Edith Kermit Roosevelt

Portrait of a First Lady

By Sylvia Morris
(Modern Library, Paperback, 9780375757686, 608pp.)

Publication Date: September 4, 2001

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Description

Edith Kermit Carow grew up in New York City in the same circles as did Theodore Roosevelt. But only after TR's first wife died at age twenty-two did the childhood friends forge one of the most successful romantic and political partnerships in American history. Sylvia Jukes Morris's access to previously unpublished letters and diaries brings to full life her portrait of the Roosevelts and their times. During her years as First Lady (1901-09), Edith Kermit Roosevelt dazzled social and political Washington as hostess, confidante, and mother of six, leading her husband to remark, "Mrs. Roosevelt comes a good deal nearer my ideal than I do myself."




About the Author

Sylvia Jukes Morris is the author of Rage for Fame: The Ascent of Clare Boothe Luce. She lives with her husband, Edmund Morris, in New York City and Washington, D.C.




Praise For Edith Kermit Roosevelt

"Marvelously full-blooded, engagingly written."
--Newsweek

"An endlessly engrossing book, at once of historical and human importance... Morris's indefatigably busy camera catches everything that is catchable. The result is a narrative that one will want to return to and mull over, conscious of the hundred and one details that might have been missed the first time around, and with a reader's freedom to speculate that Morris admirably denies herself."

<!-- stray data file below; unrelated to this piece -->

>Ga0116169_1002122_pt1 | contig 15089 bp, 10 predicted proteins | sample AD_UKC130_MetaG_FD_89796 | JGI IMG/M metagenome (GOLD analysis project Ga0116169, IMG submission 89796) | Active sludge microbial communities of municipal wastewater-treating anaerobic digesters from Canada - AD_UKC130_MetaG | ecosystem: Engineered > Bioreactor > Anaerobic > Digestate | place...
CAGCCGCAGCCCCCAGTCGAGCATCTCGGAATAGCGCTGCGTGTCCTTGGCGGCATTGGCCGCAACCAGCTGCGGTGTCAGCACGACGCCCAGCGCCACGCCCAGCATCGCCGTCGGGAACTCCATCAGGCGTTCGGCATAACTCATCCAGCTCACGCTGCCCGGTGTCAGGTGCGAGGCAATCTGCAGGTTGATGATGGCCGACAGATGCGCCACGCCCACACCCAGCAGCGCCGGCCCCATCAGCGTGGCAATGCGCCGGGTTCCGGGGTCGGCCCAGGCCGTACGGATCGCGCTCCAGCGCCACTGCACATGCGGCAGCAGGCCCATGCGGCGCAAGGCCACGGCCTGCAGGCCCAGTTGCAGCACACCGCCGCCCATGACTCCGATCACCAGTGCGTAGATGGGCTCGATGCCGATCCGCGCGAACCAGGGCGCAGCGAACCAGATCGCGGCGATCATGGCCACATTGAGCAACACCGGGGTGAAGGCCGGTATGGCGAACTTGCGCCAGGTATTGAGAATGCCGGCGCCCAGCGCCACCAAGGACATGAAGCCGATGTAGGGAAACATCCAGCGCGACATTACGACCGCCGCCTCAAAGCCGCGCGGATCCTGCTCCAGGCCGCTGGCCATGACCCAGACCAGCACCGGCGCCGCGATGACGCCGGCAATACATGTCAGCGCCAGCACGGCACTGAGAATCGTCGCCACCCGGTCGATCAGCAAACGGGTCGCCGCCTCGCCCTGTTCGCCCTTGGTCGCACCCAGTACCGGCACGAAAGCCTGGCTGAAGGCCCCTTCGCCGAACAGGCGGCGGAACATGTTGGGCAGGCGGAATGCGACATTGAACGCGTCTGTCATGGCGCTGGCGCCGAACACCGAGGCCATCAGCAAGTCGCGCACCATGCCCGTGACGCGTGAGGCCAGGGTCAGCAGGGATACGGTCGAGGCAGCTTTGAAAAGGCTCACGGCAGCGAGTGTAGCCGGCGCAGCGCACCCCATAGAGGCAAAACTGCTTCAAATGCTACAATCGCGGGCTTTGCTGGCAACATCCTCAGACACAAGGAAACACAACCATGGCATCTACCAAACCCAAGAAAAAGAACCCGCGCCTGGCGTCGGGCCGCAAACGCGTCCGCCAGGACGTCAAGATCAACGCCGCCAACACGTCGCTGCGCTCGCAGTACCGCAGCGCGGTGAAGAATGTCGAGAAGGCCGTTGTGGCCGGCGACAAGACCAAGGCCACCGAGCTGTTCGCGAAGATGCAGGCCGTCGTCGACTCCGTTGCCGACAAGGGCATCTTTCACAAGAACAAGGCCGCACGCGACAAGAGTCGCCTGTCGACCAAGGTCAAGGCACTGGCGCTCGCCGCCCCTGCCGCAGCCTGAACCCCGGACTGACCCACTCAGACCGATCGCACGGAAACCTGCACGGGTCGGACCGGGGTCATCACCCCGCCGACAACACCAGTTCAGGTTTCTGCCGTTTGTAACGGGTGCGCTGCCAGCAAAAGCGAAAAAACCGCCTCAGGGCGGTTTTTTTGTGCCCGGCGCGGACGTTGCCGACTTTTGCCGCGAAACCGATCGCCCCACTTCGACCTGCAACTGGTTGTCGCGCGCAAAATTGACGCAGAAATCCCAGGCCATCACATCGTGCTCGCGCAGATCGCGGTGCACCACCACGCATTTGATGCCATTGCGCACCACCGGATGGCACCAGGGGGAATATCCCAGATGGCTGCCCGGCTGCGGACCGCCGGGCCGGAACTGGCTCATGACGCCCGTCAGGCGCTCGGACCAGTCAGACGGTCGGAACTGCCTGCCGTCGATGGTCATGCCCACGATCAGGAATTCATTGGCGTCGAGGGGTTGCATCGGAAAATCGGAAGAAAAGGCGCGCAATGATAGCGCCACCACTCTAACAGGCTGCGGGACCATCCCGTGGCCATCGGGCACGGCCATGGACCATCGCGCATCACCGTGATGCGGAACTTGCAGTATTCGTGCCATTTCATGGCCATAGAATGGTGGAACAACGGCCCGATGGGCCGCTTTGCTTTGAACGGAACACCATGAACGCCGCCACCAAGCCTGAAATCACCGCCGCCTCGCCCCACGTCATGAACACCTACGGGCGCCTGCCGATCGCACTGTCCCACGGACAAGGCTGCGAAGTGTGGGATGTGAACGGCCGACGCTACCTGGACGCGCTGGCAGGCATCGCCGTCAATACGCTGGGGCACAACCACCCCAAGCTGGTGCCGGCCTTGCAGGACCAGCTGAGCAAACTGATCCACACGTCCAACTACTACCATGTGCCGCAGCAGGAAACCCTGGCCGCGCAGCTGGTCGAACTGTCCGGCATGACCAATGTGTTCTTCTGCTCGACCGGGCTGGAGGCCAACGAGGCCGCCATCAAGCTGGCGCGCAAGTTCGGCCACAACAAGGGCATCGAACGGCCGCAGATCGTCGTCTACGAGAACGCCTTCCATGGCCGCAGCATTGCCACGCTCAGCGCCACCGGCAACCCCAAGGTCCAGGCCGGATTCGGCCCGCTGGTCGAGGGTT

--R.W.B. Lewis, The Washington Post

"Morris excels at putting Edith in her place in charge of the First Family at a heady time in American history."
--Newsweek

"A splendid biography... One reads on, intrigued by the character that emerges."
--Chicago Sun-Times

"This biography represents craftsmanship of the highest order."
--The Christian Science Monitor

"A story as fascinating and well-written as a novel."
--Worcester Telegram

"A superb life story enchantingly told."
--Richmond Times-Dispatch

"A warmly vivid account of a refined, intelligent, and gracious lady and a contribution to the history of an era."
--David H. Burton, St. Joseph's University

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